The conceptual history of “social solidarity” helps us to understand how authoritarian leaders of CEE borrowed theories of Western sociology and altered them to suit their particular political and ideological agendas. But this particular case also confirms that centre-periphery dynamics are more complicated than the East trying to copy the West: it gives us an example of how multi-dimensional intellectual interactions within CEE developed. This is of course just one of many similar stories that deserve to be explored to understand transnational dimensions of interwar authoritarianism.


Liisi Veski is Research Fellow in History of Political Thought at Johan Skytte Institute of Political Studies, University of Tartu. Her research concerns nationalism and authoritarianism in 1930s CEE and the political thought of co-operation and corporatism in Estonia in the first half of the 20th century. Her article, "Towards stronger national unity: statist ideas in Estonian nationalism during the “Era of Silence” (1934–1940)", was recently published in the Journal of Baltic Studies.

[i] See more in Andres Kasekamp, The Radical Right in Interwar Estonia (Houndmills: Palgrave Macmillan, 2000). [ii] Ibid, 122. [iii] See, for instance, Andres Kasekamp, A History of the Baltic States (London: Palgrave Macmillan, 2010), 110–111. [iv] Konstantin Päts, ‘Kaitseseisukorra põhjendamine Riigikogus’ in Maarja Keskpaik (ed.) Eesti ajaloolised kõned (Tallinn: Skymarket, [1934] 2013), 119–126. [v] For example, Friido Toomus, Konstantin Päts ja riigireformi aastad (Tartu, Tallinn: Loodus, 1938). [vi] Peeter Kenkmann, ‘1937. aasta põhiseadus – autoritaarse režiimi “reformimise” katse’, Tuna 1, 70–89 (2013). [vii] See Jan-Werner Müller, Contesting Democracy: Political Ideas in Twentieth-Century Europe (New Haven: Yale University Press, 2011), 108–112; António Costa Pinto and Federico Finchelstein (eds.), Authoritarianism and Corporatism in Europe and Latin America Crossing Borders (London: Routledge, 2019); António Costa Pinto (ed.), Corporatism and Fascism: The Corporatist Wave in Europe (London, New York: Routledge, 2017). [viii] Stephen G. F. Hall and Thomas Ambrosio, ‘Authoritarian learning: a conceptual overview’, East European Politics, 33:2, 143–161 (2017), 144. [ix] Karsten Brüggemann, ‘Transnational History and the History of a Nation: The Case of Estonia’, Acta Historica Tallinnensia, 27:1, 3–38 (2021). [x] Stefan Nygård and Johan Strang, ‘Facing Asymmetry: Nordic Intellectuals and Center-Periphery Dynamics in European Cultural Space’, Journal of the History of Ideas, 77:1, 75–97 (2016), 95–97. [xi] See more, for instance, Jan Ifversen, ‘Key Concepts and How to Study Them’, Contributions to the History of Concepts 6:1, 65–88 (2011); Jan-Werner Müller, ‘On Conceptual History’, in Darrin M. McMahon and Samuel Moyn (eds.), Rethinking Modern European Intellectual History (Oxford: Oxford University Press, 2014), 74–93. [xii] Ifversen, 87. [xiii] See Birgit Neumann and Ansgar Nünning (eds.), Travelling Concepts as a Model for the Study of Culture (Berlin, Boston: De Gruyte, 2012). [xiv] Jack Hayward, ‘The Official Social Philosophy of the French Third Republic: Léon Bourgeois and Solidarism’ International Review of Social History, 6:1, 19–48 (1961); H. S. Jones, The French State in Question: Public law and political argument in the Third Republic (Cambridge: Cambridge University Press, 1993), 155–159. [xv] Jack Hayward, ‘Solidarist Syndicalism: Durkheim and Duguit: Part II’, Sociological Review, 8:2, 185–202 (1960), 185, 195–197. [xvi] Ken Kalling, ‘Darwin Haeckeli varjus. Evolutsiooniõpetuse retseptsioonist Eestis’, Ajalooline Ajakiri, 3/4 (141/142), 287–308 (2012). [xvii] Constitution of the Republic of Poland (Warsaw: Polish Commission for International Law Cooperation, 1935). [xviii] For instance, Kaja, 26.04.1935; Postimees, 28.04.1935. [xix] For instance Päevaleht, 17.02.1934; Postimees, 27.04.1935. [xx] For instance, Vaba Maa 28 March 1935, 2 April 1935; Michał Potulicki, ‘Poola põhiseadus 23. aprillist 1935’, Õigus, 4, 163–171 (1935). [xxi] Poola uus riigikord (Tallinn: Poola saatkonna pressi-büroo väljaanne, 1935). [xxii] Waclaw Makowski, ‘Les idées directrices de la nouvelle Constitution de la République de Pologne’, in Constitution de la Republique de Pologne du 23 Avril 1935 (Warsaw: Commission Polonaise de Cooperation Juridique Internationale, 1935), 3–20; Potulicki, 163–171. [xxiii] Waclaw Makowski, Państwo społeczne (Warsaw: 1936), 53–54. [xxiv] Constitution of the Republic of Poland. [xxv] Päevaleht, 11.10.1938, 5–6. [xxvi] Rahvusarhiiv, ERA.31.3.2832, PAGES 4–5.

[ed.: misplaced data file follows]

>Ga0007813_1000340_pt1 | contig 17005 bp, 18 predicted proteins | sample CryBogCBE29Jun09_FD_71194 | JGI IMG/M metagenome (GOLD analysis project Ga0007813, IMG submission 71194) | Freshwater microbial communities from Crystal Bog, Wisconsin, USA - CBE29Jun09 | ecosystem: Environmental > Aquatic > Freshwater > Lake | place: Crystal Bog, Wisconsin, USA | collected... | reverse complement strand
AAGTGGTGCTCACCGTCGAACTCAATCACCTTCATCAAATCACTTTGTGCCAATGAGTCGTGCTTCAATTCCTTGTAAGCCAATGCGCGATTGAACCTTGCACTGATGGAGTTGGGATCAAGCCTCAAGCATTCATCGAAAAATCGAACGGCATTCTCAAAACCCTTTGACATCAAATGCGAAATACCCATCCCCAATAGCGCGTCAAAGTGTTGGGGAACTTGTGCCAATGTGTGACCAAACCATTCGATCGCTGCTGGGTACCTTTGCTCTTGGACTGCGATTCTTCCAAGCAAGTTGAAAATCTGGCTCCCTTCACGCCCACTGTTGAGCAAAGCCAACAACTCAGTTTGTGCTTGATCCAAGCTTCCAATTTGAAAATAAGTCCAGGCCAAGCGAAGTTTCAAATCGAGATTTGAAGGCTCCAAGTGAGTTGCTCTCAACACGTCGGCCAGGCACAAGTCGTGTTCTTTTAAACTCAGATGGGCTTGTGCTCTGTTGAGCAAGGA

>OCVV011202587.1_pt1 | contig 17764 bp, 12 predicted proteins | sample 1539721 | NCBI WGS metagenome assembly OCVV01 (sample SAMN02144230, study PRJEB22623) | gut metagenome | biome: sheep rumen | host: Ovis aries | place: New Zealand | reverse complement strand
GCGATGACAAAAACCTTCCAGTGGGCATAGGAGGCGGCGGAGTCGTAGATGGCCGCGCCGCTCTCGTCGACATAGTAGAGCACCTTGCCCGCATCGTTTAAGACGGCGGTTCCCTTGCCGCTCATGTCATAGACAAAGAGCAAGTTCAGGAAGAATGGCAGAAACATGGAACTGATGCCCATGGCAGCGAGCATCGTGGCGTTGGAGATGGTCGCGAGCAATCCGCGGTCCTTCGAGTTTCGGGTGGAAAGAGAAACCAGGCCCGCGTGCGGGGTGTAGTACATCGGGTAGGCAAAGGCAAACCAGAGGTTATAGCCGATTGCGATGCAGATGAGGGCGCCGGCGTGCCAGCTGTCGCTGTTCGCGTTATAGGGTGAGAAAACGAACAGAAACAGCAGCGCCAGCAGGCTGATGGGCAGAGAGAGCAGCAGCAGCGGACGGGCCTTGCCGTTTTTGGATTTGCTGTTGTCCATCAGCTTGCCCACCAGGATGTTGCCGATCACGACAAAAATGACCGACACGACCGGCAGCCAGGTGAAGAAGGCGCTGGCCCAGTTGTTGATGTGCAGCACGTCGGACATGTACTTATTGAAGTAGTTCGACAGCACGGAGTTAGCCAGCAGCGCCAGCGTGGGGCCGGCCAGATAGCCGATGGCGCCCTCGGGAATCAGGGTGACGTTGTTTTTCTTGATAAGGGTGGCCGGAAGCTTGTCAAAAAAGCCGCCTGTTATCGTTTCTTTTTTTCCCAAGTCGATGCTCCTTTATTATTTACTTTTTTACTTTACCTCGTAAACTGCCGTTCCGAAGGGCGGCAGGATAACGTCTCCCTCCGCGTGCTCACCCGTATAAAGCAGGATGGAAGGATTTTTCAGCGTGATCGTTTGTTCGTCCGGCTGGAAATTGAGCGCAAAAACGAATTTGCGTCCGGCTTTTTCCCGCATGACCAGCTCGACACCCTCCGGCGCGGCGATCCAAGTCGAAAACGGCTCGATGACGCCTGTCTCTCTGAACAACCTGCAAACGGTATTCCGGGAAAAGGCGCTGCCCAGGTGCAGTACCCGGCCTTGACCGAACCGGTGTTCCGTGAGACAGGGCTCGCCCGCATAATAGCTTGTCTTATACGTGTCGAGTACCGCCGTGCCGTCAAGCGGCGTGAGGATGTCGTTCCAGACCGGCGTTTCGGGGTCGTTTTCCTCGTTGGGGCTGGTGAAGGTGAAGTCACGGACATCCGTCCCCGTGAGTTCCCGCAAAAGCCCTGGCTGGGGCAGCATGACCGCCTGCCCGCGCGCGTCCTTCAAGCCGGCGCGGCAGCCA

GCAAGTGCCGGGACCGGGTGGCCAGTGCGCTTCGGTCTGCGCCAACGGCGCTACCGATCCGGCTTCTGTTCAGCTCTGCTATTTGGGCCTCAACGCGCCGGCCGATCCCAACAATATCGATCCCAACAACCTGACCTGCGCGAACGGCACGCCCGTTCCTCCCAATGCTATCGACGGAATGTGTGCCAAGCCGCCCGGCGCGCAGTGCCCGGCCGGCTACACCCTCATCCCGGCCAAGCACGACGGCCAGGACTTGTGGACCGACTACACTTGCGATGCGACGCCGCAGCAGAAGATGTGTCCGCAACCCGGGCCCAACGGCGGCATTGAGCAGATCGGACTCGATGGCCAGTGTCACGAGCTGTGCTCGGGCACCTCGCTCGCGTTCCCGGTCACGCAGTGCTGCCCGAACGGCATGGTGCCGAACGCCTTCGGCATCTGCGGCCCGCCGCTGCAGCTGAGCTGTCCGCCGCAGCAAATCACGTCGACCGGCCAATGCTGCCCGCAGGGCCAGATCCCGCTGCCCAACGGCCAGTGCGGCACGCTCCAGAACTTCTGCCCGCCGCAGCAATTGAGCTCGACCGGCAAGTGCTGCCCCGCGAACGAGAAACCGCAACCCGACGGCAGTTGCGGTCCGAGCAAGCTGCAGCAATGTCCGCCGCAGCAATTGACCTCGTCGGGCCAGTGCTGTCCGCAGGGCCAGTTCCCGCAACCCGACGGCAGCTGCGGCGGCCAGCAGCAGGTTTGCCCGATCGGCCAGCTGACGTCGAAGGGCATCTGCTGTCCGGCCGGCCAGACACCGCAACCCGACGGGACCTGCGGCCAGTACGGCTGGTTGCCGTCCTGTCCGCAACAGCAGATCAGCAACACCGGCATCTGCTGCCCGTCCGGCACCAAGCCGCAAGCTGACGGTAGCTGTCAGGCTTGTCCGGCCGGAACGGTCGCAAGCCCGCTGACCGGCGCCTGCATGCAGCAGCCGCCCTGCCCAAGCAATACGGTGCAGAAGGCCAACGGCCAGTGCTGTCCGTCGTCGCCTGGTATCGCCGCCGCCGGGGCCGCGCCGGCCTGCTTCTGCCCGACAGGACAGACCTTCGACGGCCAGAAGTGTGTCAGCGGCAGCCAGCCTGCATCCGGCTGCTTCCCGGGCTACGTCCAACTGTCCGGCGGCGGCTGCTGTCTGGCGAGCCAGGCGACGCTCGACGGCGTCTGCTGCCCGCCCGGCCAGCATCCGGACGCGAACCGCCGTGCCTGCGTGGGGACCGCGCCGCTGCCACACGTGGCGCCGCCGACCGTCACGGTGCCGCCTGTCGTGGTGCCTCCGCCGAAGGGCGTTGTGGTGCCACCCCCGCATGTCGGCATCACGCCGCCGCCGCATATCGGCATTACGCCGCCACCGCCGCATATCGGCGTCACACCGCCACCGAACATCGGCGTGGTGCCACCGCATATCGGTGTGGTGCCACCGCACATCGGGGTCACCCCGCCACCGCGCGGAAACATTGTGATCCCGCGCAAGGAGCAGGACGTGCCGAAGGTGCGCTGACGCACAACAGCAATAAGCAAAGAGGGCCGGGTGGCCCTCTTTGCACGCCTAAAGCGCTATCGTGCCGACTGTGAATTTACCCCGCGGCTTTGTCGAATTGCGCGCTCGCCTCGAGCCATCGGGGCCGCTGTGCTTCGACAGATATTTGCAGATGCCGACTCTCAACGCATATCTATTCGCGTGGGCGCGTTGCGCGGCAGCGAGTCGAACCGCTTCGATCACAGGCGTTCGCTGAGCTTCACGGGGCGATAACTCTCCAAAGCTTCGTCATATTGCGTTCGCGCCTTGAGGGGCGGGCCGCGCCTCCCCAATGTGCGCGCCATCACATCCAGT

249 views0 comments
bottom of page